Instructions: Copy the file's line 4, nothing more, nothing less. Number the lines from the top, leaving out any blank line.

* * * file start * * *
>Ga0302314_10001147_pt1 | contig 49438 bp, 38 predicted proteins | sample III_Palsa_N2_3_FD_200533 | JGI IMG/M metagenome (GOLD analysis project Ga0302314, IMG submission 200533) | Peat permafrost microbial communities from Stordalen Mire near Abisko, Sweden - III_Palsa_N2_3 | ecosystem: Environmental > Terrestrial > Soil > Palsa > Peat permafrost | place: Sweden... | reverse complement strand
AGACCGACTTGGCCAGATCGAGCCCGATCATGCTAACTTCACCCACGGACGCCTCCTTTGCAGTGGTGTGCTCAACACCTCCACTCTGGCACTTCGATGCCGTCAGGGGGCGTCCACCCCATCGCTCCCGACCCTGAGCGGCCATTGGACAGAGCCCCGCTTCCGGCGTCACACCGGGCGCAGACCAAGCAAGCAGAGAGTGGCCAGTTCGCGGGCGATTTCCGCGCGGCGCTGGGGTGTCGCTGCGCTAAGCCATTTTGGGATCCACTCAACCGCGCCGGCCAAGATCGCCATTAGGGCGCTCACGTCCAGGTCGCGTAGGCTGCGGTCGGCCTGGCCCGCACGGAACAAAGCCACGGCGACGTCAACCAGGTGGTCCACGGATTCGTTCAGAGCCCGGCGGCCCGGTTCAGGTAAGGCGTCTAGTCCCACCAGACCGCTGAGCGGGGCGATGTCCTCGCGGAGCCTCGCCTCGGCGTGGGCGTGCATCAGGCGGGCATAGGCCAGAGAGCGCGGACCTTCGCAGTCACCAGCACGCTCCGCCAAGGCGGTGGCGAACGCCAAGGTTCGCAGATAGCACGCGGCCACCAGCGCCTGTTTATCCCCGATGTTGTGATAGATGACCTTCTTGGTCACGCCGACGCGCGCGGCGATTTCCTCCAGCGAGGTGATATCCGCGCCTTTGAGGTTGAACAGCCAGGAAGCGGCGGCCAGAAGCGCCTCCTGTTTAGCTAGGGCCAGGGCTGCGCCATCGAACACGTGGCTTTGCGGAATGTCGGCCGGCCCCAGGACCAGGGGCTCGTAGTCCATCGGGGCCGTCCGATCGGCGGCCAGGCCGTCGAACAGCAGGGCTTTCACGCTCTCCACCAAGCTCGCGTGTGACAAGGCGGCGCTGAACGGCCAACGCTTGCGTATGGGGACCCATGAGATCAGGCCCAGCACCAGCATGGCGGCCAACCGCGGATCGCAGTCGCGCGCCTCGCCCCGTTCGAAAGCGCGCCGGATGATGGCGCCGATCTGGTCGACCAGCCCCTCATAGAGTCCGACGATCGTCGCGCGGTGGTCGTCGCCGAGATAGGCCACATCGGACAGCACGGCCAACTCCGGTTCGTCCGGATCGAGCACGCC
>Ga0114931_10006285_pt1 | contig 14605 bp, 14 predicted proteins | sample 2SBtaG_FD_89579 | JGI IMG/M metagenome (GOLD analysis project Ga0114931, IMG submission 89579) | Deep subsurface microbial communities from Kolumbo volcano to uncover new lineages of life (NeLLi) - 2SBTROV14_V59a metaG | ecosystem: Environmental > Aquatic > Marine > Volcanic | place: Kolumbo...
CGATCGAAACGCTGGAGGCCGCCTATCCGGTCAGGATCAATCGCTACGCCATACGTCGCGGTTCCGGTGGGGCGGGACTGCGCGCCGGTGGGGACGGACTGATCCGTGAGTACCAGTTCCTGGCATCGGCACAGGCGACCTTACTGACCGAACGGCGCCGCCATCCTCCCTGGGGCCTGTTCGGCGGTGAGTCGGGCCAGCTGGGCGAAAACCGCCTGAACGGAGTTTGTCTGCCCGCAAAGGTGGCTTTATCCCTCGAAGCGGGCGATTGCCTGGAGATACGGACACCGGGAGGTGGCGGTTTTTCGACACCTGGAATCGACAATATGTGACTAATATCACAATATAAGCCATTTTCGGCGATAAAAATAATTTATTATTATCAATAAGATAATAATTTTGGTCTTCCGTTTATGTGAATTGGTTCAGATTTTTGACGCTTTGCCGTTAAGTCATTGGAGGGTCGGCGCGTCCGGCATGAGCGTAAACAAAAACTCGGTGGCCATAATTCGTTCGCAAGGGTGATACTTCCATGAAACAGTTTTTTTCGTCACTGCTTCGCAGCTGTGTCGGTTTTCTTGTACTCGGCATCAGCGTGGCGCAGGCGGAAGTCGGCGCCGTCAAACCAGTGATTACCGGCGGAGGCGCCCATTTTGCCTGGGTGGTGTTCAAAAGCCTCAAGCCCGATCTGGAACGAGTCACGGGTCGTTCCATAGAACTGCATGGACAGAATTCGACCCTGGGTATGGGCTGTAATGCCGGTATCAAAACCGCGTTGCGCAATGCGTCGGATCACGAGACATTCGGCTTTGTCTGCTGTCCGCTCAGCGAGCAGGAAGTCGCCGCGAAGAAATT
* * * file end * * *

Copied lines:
CGATCGAAACGCTGGAGGCCGCCTATCCGGTCAGGATCAATCGCTACGCCATACGTCGCGGTTCCGGTGGGGCGGGACTGCGCGCCGGTGGGGACGGACTGATCCGTGAGTACCAGTTCCTGGCATCGGCACAGGCGACCTTACTGACCGAACGGCGCCGCCATCCTCCCTGGGGCCTGTTCGGCGGTGAGTCGGGCCAGCTGGGCGAAAACCGCCTGAACGGAGTTTGTCTGCCCGCAAAGGTGGCTTTATCCCTCGAAGCGGGCGATTGCCTGGAGATACGGACACCGGGAGGTGGCGGTTTTTCGACACCTGGAATCGACAATATGTGACTAATATCACAATATAAGCCATTTTCGGCGATAAAAATAATTTATTATTATCAATAAGATAATAATTTTGGTCTTCCGTTTATGTGAATTGGTTCAGATTTTTGACGCTTTGCCGTTAAGTCATTGGAGGGTCGGCGCGTCCGGCATGAGCGTAAACAAAAACTCGGTGGCCATAATTCGTTCGCAAGGGTGATACTTCCATGAAACAGTTTTTTTCGTCACTGCTTCGCAGCTGTGTCGGTTTTCTTGTACTCGGCATCAGCGTGGCGCAGGCGGAAGTCGGCGCCGTCAAACCAGTGATTACCGGCGGAGGCGCCCATTTTGCCTGGGTGGTGTTCAAAAGCCTCAAGCCCGATCTGGAACGAGTCACGGGTCGTTCCATAGAACTGCATGGACAGAATTCGACCCTGGGTATGGGCTGTAATGCCGGTATCAAAACCGCGTTGCGCAATGCGTCGGATCACGAGACATTCGGCTTTGTCTGCTGTCCGCTCAGCGAGCAGGAAGTCGCCGCGAAGAAATT